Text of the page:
“If the doors of perception were cleansed, everything would appear to man as it is, Infinite.”
William Blake

Like so many of my thoughts, I have no clue where it came from. I’ve asked myself to recall but that file is gone, that memory lost, like the stolen contents of an empty drawer containing only echoes and dust.

What I do know is that a year ago or so, I found myself mining for a meaningful mnemonic for mindfulness. A single word that captured the essence of mental serenity and spiritual liberation. One word that could stand for other words that oriented the mind around clarity, awareness and peace. A word I could give my clients. A word they could carry like a trusted knife in the pocket of their worn jeans. A trusted tool they could use to cut through the fear and confusion that visits all of us like dark crows on dark nights. A saber of light, a kind of truth-torch to illumine their path when they need it most. A comforter, a guide, a wise friend with enough depth to keep them and all they love safe, secure and well-defended when their demons rose to distract them from their own holy search for grace. The sacred Grail of their dreams, the purpose they came here to pursue, the purpose that eludes them even now. Their piece of the grand prize that each of us shares (that each of us is); a precious piece of the powerful puzzle of us – our Great One Self – indivisible, indescribable, pure, perfect and whole.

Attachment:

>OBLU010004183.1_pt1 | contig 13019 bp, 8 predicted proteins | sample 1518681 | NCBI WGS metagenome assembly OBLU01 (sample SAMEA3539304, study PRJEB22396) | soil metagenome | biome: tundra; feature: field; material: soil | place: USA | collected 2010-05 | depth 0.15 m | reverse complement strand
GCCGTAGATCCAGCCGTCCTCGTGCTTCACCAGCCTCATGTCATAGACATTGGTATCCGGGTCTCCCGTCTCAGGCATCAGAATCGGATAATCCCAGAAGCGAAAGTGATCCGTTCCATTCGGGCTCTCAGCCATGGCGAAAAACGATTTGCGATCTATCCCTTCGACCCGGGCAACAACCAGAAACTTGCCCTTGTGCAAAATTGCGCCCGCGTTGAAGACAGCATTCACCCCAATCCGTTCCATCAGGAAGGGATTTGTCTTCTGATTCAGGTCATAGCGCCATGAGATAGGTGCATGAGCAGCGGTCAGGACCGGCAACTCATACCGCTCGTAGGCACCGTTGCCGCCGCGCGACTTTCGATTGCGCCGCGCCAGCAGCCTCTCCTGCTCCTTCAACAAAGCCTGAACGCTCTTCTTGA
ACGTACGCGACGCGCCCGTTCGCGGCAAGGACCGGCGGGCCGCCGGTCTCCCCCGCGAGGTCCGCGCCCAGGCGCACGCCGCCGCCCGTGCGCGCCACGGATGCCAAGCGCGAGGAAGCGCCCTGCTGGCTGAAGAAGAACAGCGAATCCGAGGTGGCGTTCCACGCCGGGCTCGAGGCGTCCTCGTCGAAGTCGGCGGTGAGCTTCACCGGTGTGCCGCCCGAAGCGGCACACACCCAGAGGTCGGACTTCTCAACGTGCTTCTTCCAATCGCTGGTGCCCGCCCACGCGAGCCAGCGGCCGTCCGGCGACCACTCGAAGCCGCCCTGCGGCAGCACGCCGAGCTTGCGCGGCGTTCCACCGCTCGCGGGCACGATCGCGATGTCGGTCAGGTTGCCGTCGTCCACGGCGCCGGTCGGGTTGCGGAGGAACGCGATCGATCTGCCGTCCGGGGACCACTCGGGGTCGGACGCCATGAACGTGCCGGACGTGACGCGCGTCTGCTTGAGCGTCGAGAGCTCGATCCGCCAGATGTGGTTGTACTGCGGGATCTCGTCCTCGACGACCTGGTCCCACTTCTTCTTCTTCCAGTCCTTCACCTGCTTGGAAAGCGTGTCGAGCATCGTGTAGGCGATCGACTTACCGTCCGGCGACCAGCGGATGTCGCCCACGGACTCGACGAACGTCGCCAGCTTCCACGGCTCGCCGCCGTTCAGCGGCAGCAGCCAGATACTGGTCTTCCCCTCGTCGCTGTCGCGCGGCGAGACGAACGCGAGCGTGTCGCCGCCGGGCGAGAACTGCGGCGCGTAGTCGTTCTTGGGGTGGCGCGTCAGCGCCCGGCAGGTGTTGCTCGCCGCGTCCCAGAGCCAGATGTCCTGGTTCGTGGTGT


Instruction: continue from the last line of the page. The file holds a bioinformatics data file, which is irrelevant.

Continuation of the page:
I quickly found four words swimming among other candidates that popped out clean and true that said you are me and I am you and the only decision left was what order to place their first letters. One vowel repeated twice and two consonants. Lana? Nala? Alan? Definitely not anal. I quickly chose Lana when two more words came running up like hobos chasing a train and I welcomed them like old friends, relatives even, priceless gold coins. “Come in, she said I’ll give ya shelter from the storm.”